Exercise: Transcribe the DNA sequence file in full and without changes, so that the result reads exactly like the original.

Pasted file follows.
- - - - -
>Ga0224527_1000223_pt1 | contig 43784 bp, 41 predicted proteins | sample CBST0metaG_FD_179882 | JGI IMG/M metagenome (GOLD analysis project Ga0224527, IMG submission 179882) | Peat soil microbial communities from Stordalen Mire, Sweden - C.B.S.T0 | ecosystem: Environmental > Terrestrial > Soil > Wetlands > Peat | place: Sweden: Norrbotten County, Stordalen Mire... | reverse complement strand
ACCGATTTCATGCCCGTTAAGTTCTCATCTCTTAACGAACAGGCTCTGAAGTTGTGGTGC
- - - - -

>Ga0224527_1000223_pt1 | contig 43784 bp, 41 predicted proteins | sample CBST0metaG_FD_179882 | JGI IMG/M metagenome (GOLD analysis project Ga0224527, IMG submission 179882) | Peat soil microbial communities from Stordalen Mire, Sweden - C.B.S.T0 | ecosystem: Environmental > Terrestrial > Soil > Wetlands > Peat | place: Sweden: Norrbotten County, Stordalen Mire... | reverse complement strand
ACCGATTTCATGCCCGTTAAGTTCTCATCTCTTAACGAACAGGCTCTGAAGTTGTGGTGC